Relationships, people, and connections are central to Māori wellbeing.

Whanaungatanga, in particular, is a foundational value for Māori, created through forming, sharing, and maintaining close ties with people and communities. Working together to embody the principles of whanaungatanga provides the basis and framework for a sense of belonging and unity – an integral part of any child’s development.

For tamariki Māori who have been severed from vital networks of kinship and community, whanaungatanga may not be a value that is present in their life. This may be due to a lack of cultural awareness and education, or simply a lack of visual embodiment in their environment. Without it, prosperous communities simply feel out of reach, creating a dangerous cycle of disconnection and loneliness.

No matter the cultural heritage of rangatahi, in order to thrive, they need to feel as though they are part of a collective. People need to know they have a place where they belong and that they have strong connections with those they consider whānau. This doesn’t have to be whānau that is directly related to their whakapapa, but those who feel like kin due to shared experiences.

When tamariki Māori are deprived of whanaungatanga, this significantly affects their views behaviours, and development. Most particularly, it influences the relationship they have with their cultural heritage. Whanaungatanga equips tamariki and rangatahi with the valuable skills needed not just to survive, but to thrive. After all, the more connected people are in their communities, the safer whānau and individuals feel, and the more people flourish.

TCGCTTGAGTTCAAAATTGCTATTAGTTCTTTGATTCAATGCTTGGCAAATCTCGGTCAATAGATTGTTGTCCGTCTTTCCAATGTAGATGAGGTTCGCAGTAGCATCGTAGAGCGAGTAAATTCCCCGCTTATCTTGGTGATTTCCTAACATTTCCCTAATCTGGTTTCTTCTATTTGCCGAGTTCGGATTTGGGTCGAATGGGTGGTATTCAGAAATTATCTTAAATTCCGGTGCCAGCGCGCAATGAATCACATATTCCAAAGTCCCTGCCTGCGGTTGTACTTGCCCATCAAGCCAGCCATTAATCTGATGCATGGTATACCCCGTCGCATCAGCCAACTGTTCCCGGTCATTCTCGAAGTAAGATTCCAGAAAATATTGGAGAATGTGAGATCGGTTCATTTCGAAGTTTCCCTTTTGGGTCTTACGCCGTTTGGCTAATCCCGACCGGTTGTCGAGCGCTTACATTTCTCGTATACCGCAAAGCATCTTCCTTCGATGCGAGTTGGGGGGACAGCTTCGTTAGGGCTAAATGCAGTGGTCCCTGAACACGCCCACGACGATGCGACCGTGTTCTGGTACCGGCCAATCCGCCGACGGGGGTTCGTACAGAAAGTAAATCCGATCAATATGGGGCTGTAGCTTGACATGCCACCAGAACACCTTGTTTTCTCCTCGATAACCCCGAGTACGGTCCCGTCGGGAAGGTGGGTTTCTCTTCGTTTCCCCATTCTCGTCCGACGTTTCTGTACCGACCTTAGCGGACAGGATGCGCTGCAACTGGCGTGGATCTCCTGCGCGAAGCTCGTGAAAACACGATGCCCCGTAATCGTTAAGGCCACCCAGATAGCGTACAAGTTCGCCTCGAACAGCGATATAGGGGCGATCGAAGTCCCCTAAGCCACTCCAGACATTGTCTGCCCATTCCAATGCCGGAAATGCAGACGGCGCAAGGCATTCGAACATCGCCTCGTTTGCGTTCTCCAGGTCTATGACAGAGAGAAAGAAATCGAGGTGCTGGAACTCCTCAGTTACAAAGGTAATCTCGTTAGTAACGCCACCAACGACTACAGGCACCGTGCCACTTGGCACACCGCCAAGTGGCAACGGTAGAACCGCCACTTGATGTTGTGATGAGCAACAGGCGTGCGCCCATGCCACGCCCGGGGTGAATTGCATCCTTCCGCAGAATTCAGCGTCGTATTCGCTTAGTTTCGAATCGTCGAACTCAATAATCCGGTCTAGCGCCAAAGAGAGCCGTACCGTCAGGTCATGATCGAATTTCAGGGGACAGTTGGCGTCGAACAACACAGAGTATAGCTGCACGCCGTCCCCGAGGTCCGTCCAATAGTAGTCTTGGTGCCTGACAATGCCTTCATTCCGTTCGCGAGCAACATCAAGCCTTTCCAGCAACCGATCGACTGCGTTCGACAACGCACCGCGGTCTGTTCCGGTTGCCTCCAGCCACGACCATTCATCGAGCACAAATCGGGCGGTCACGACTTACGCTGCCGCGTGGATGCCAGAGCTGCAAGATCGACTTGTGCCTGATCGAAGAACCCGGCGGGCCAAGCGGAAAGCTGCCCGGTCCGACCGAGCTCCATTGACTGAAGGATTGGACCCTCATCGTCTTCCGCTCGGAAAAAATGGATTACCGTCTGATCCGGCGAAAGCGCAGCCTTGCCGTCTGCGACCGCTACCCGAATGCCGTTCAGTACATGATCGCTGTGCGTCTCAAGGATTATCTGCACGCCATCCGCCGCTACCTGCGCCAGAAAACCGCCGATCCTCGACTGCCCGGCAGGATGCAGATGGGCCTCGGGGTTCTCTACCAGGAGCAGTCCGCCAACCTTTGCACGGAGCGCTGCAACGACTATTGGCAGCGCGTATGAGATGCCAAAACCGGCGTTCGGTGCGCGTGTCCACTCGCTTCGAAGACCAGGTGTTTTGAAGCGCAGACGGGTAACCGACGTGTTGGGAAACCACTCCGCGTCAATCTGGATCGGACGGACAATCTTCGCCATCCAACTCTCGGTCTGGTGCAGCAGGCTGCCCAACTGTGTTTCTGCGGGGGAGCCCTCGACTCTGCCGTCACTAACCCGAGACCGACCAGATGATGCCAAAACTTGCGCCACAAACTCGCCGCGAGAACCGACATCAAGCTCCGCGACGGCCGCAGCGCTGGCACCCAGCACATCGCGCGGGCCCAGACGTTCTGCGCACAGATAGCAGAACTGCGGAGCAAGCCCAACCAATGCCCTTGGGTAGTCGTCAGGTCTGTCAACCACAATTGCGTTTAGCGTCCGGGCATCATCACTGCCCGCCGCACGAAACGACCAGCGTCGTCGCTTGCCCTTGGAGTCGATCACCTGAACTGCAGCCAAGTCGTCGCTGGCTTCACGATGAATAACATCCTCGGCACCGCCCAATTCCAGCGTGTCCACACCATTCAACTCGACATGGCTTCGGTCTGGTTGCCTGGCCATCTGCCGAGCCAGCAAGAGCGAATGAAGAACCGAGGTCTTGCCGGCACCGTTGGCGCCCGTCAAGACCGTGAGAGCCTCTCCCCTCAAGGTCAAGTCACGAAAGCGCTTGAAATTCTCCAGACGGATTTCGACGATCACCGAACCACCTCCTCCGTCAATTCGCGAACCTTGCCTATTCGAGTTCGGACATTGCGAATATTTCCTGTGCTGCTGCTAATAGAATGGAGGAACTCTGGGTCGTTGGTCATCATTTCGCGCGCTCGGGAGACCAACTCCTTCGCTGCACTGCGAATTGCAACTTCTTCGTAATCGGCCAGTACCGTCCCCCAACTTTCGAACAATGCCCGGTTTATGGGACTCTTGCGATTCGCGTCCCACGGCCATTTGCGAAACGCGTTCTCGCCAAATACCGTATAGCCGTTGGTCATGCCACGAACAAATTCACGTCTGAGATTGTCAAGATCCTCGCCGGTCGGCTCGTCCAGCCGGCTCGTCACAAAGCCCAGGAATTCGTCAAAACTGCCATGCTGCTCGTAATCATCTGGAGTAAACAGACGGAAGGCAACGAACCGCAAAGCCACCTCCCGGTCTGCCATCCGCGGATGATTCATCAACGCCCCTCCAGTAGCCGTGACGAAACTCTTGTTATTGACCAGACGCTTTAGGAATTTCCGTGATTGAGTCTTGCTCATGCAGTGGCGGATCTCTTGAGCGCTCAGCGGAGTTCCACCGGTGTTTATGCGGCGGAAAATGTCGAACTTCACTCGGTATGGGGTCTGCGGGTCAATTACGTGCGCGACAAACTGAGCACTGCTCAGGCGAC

If that doesn’t happen? The opposite will.

Whanaungatanga is a foundational value in Māori culture. With relationships, people, and connections central to Māori wellbeing. Without it, tamariki and rangatahi can fall into a cycle of disconnection, disillusion, antipathy, and loneliness.

In order for tamariki to enter into adulthood feeling loved, supported, and empowered, whanaungatanga needs to be integrated into their lives.

The future of our tamariki depends on it.